Pete Giwojna

Dear hobbyist:

Providing your water quality is good and the seahorses are eating well, the relative inactivity you noticed from one of the seahorses is probably normal for that particular specimen. As ambush predators that lie in wait until their prey comes to them, seahorses have a relatively sedentary lifestyle compared to more active marine fishes such as tangs, wrasse, and butterflyfish that spend their time swimming back-and-forth tirelessly all day long. It is normal for seahorses to spend most of the day perched on a convenient hitching post rather than actively swimming.

Of course, they do swim about from time to time exploring their surroundings, but most often these are just short hops from one hitching post to the other rather than extended periods of swimming in open water. Expect your seahorses to get more active at feeding time and during courtship and breeding. They have an active courtship featuring lots of synchronized swimming, vigorous pouch displays, color changes, "handholding" with entwined tails, etc., and males will compete actively and aggressively for females at times via tail wrestling and snapping. But they typically remain in ambush mode, hitched to their favorite perch, throughout much of the day.

Karen is correct — in general, females tend to be more active than males (particularly when the males are pregnant and carrying a brood of young). For example, in the wild, pair-bonded seahorses spawn repeatedly and exclusively with one another (Vincent and Sadler, 1995), remaining in the same location so they can stay together. Pair-bonded males take up residence at a small home base, perhaps a square meter or so in size, within their chosen mates’ much larger territory and seldom stray from that spot thereafter (Vincent and Sadler, 1995). Researchers thus speak of these males as being "site-specific," meaning that day after day they can be found at the same tiny patch of the vast seagrass beds (Vincent and Sadler, 1995). The female, meanwhile, roams and hunts over an area perhaps a hundred times larger, which is centered around the male’s home base (Vincent and Sadler, 1995). Most of the time, both males and females anchored to hitching posts, relying on their camouflage ability to escape notice from predators.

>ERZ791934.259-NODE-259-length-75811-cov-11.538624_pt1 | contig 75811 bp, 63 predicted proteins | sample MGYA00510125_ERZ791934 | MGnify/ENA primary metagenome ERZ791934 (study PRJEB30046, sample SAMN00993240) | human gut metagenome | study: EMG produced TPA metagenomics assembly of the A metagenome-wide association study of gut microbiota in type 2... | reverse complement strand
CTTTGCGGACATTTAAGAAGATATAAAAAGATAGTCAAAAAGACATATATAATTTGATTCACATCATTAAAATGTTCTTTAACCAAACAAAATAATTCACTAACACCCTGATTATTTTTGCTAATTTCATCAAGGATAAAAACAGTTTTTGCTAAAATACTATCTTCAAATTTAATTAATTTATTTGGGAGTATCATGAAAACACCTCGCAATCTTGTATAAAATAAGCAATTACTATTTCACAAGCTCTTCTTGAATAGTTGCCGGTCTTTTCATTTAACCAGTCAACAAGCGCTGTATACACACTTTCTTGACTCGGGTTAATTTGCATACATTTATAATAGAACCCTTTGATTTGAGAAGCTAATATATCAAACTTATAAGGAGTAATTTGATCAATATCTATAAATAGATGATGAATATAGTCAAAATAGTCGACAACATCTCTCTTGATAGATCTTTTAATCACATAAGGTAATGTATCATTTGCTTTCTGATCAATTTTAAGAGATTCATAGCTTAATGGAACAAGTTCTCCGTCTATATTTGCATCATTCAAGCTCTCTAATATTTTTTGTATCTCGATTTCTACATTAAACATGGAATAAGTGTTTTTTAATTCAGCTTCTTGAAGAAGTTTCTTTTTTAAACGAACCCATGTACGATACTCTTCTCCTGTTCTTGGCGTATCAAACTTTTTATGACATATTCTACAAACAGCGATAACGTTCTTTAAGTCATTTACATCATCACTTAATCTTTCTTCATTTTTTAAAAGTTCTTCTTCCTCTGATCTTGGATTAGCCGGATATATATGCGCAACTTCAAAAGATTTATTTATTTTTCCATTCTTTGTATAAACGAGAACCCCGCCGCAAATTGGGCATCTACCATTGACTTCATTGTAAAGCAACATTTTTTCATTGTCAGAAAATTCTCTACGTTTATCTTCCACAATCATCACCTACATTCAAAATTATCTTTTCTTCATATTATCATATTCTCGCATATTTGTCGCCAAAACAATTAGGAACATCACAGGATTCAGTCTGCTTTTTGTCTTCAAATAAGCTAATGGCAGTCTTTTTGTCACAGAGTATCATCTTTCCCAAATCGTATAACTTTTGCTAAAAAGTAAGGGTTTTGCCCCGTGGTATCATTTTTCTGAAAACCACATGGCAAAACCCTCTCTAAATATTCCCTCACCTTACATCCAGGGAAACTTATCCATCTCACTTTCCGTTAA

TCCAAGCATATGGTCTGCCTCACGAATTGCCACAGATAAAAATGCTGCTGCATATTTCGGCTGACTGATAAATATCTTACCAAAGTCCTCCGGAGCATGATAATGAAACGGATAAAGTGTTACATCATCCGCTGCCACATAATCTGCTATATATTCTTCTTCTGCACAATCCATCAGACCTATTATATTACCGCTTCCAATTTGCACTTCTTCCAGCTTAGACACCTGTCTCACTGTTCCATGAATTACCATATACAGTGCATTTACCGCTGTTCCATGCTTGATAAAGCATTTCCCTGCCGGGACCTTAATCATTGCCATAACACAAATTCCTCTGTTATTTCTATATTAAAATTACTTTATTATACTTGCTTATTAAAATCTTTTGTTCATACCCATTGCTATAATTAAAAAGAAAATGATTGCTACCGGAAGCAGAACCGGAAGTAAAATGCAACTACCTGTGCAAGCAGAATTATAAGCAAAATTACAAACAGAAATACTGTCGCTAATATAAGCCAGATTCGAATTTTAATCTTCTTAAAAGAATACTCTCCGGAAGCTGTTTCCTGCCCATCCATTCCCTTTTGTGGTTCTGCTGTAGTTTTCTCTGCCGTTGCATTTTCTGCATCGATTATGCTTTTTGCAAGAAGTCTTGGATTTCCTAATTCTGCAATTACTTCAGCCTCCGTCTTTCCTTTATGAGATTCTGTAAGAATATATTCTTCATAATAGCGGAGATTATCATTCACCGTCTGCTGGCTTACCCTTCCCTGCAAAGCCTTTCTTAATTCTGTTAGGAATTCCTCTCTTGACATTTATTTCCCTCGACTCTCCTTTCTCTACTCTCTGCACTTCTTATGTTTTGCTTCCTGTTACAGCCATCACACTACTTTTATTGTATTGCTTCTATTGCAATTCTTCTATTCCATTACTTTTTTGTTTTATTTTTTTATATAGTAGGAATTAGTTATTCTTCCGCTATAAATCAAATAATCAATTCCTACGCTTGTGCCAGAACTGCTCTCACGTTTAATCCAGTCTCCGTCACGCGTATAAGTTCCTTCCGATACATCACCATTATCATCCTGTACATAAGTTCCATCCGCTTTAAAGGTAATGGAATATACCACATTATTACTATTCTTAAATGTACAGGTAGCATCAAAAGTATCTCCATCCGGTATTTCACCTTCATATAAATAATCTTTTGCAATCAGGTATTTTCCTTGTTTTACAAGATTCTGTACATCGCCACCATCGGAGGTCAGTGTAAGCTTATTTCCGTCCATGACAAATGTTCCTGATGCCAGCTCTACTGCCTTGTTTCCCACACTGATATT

So it pays to devote special attention to the hitching posts you select. Strive for bright reds, oranges, and yellows in anything your seahorses may adopt as a holdfast. These aquatic equines — especially the stallions — will often choose one particular hitching post as their home base and spend much of there time perched right there (think of your Dad hunkered down in his favorite easy chair in the den). Once they adopt a favorite base of operations like this, they will often proceed to change coloration to match their preferred resting spot. So you want to encourage them to adopt one of the more vivid pieces as a favorite holdfast.

Let us know of immediately if the inactive specimen shows any additional symptoms, such as increased respirations, positive buoyancy, loss of appetite or areas of depigmentation. But barring any additional indicators of a problem, the difference you have noticed in the activity level the seahorses probably just reflects their different personalities or genders.

Best of luck with your new seahorses!

Pete Giwojna

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